Augustus embodied the Roman ideal: personal merit should win dignity and power. But his success put an end to competition, and left him with the burden of universal responsibility. His 57 years of rule (43 bc to ad 14) saw the foundation of a new era of peace under the *Roman empire.

Money In Mt. 22:20 (Mk. 12:16; Lk. 20:24) we read about the head of the emperor and accompanying inscription on the face of a silver denarius. The denarius then in circulation bore the eikon of the head of Tiberius and the epigraphe ti. caesar divine aug. f. augustus (Tiberius Caesar Augustus, son of the divine Augustus’)

Followers:  Christiani, by an Antiochene joke, was modelled on Augustiani, the organized brigade of chanting devotees who led the public adulation of Nero Augustus; both the enthusiasm of the believers and the ludicrous homage of the imperial cheer-leaders being satirized by the implicit comparison with each other. But the name ‘Christian’ may well be older than the institution of the Augustiani.


The reforms of Augustus as well as his long life contributed to the idea that he was something more than human -- he was certainly a hero, the Romans thought, perhaps even a god. He was consul, tribune, chief priest of the civic religion and the public censor. He ruled by personal prestige: he was princeps (first citizen among equals) and pater patriae (father of the country). He was the supreme ruler, the king, the emperor and his authority (auctoritas) was absolute.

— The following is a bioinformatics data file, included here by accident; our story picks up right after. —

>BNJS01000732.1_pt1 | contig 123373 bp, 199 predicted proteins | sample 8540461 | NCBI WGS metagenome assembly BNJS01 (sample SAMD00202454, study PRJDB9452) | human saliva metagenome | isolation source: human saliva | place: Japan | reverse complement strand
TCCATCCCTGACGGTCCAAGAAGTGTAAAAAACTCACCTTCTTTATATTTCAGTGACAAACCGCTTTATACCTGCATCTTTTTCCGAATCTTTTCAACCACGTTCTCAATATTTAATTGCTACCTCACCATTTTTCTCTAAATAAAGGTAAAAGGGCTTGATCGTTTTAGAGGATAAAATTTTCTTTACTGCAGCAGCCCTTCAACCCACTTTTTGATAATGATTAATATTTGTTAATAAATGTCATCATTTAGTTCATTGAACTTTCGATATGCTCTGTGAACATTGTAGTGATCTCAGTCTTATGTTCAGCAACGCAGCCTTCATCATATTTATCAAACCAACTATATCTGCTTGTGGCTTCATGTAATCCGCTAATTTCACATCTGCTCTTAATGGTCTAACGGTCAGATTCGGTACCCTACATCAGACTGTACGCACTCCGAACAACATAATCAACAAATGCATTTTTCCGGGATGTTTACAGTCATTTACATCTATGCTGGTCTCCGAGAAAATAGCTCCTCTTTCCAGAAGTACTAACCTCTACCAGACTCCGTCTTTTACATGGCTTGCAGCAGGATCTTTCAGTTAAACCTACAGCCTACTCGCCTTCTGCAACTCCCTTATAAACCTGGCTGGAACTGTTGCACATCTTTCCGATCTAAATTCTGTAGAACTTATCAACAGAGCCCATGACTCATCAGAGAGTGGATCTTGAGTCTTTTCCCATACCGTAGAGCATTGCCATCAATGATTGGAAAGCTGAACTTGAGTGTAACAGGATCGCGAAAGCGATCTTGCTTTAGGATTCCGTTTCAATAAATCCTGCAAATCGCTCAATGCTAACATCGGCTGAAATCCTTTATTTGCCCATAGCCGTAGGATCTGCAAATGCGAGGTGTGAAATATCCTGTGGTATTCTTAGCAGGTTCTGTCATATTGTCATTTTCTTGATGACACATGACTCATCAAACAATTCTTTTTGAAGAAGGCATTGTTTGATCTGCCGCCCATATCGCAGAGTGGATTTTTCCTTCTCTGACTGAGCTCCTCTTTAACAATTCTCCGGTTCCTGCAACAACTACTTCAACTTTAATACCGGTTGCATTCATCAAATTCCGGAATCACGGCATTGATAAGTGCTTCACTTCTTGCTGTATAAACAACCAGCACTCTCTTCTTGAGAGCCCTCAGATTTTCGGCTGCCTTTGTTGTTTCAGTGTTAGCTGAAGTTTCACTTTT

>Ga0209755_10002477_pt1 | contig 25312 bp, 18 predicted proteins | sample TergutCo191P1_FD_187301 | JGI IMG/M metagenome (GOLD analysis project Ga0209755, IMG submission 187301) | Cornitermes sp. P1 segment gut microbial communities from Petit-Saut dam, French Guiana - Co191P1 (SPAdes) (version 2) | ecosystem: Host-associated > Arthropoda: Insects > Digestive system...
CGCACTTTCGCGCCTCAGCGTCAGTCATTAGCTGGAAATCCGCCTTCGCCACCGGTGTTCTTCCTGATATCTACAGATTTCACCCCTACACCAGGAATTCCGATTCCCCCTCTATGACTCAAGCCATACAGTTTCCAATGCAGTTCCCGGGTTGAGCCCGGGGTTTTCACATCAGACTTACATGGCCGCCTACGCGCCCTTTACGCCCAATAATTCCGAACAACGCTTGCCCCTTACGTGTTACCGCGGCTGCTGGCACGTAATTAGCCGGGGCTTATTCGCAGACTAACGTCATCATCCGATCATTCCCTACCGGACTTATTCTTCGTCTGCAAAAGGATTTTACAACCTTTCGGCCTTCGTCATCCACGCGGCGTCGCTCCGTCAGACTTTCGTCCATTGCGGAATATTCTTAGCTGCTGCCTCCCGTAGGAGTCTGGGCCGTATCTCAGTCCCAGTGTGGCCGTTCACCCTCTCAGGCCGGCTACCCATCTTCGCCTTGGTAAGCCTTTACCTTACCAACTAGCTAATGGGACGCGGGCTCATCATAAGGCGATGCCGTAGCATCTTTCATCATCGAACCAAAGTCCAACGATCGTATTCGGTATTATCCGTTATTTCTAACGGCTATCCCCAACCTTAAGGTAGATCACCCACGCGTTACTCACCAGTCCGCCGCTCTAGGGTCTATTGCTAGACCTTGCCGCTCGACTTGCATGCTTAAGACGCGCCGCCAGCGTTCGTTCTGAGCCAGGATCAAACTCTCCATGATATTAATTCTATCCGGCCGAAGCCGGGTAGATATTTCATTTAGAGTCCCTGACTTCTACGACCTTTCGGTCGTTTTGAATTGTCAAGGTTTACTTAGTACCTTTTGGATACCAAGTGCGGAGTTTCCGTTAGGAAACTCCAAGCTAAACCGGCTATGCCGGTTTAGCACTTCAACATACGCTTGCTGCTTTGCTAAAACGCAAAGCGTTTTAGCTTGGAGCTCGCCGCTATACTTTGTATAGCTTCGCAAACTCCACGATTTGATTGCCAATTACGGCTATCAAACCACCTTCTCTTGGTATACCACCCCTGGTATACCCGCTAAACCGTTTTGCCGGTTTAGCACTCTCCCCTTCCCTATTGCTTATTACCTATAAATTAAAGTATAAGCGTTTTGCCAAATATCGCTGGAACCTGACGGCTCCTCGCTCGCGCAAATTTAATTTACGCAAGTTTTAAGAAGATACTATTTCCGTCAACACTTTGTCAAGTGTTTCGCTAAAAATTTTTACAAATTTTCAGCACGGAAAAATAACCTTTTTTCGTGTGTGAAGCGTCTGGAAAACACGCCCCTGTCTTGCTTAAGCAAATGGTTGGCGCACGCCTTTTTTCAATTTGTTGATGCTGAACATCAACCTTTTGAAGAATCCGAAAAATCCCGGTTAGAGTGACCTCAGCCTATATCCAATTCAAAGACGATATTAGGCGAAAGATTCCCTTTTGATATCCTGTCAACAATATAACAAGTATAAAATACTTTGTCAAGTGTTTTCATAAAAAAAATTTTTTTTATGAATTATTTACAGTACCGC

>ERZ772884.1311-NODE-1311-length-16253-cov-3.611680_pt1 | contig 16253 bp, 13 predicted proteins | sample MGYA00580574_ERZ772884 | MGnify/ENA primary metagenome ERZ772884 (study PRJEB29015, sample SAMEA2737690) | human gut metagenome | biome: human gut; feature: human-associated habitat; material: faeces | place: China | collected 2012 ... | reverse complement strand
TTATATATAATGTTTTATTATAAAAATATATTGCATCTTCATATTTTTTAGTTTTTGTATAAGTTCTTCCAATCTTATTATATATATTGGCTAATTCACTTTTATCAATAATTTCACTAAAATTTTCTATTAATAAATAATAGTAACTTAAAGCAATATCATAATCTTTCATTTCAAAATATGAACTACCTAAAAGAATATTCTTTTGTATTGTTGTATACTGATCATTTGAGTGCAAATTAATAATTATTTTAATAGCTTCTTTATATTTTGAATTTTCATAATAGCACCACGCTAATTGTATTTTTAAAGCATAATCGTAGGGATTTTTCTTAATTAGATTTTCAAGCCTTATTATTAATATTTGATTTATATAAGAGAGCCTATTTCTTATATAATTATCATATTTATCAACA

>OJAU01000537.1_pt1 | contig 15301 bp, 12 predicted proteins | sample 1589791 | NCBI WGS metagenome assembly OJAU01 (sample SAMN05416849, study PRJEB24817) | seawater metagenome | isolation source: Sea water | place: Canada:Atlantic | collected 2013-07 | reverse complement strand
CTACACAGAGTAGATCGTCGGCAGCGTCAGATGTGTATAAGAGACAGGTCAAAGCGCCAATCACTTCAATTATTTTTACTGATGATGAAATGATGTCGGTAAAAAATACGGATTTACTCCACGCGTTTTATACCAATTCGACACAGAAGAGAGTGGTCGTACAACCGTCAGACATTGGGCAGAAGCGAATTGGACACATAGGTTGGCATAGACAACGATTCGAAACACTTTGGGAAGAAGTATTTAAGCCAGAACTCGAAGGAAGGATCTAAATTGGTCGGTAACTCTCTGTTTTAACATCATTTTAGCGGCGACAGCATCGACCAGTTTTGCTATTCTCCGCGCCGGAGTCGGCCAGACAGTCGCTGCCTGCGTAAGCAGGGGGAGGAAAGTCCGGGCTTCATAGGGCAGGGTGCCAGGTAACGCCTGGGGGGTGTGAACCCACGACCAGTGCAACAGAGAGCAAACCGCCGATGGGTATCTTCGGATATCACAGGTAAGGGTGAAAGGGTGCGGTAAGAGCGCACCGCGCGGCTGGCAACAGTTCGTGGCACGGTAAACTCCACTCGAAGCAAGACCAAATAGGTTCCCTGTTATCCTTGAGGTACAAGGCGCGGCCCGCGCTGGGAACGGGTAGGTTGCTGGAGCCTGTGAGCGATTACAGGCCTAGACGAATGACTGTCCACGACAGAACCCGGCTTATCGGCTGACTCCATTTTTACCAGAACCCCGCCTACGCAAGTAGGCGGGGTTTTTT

provided a material and political base of cultural achievement that rivaled the Greeks under Pericles. This is the age of the Pax Romana, the Roman Peace. But the Augustan reforms were not limited to political, economic and social issues alone. They also envisioned a fundamental change in Roman culture itself. Augustus tried to turn Rome into a world capital and taught the Romans to identify their destiny with the destiny of all mankind. They were the chosen people who would bring peace and stability to a violent and changing world.

The Romans looked forward to a world composed of the most diverse elements and people. The Empire would be synonymous with the world.

To further the image that peace had returned to Rome, Augustus began building and rebuilding Rome. This public works program gave citizens jobs and helped to increase Augustus' popularity among the people of Rome. Since access to the provinces was essential for control, he made sure that the roads were kept in repair, and in some cases built new roads. He replaced the facades of many temples and state buildings with marble, completed many buildings that had been started by Caesar, and built many new buildings himself. Among these was the Forum of Augustus, including the temple of Mars Ultor. It was said that Augustus felt his city should tower over the rest of the world. This was evident in many of his public buildings.